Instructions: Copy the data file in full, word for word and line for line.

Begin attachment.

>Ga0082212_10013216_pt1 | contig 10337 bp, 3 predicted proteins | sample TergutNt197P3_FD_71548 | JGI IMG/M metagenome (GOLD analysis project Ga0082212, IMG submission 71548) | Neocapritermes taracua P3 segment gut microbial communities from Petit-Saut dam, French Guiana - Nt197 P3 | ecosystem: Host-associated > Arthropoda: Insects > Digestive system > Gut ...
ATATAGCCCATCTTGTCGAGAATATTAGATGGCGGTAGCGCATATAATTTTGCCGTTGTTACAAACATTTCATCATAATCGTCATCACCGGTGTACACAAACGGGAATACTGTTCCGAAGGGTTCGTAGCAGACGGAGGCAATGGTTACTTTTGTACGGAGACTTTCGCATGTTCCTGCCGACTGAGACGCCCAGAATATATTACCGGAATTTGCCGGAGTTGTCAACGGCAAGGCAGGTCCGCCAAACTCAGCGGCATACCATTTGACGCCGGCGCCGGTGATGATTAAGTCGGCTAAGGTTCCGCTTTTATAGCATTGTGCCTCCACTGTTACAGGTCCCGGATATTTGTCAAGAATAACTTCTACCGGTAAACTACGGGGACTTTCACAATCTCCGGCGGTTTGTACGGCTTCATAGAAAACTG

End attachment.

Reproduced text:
>Ga0082212_10013216_pt1 | contig 10337 bp, 3 predicted proteins | sample TergutNt197P3_FD_71548 | JGI IMG/M metagenome (GOLD analysis project Ga0082212, IMG submission 71548) | Neocapritermes taracua P3 segment gut microbial communities from Petit-Saut dam, French Guiana - Nt197 P3 | ecosystem: Host-associated > Arthropoda: Insects > Digestive system > Gut ...
ATATAGCCCATCTTGTCGAGAATATTAGATGGCGGTAGCGCATATAATTTTGCCGTTGTTACAAACATTTCATCATAATCGTCATCACCGGTGTACACAAACGGGAATACTGTTCCGAAGGGTTCGTAGCAGACGGAGGCAATGGTTACTTTTGTACGGAGACTTTCGCATGTTCCTGCCGACTGAGACGCCCAGAATATATTACCGGAATTTGCCGGAGTTGTCAACGGCAAGGCAGGTCCGCCAAACTCAGCGGCATACCATTTGACGCCGGCGCCGGTGATGATTAAGTCGGCTAAGGTTCCGCTTTTATAGCATTGTGCCTCCACTGTTACAGGTCCCGGATATTTGTCAAGAATAACTTCTACCGGTAAACTACGGGGACTTTCACAATCTCCGGCGGTTTGTACGGCTTCATAGAAAACTG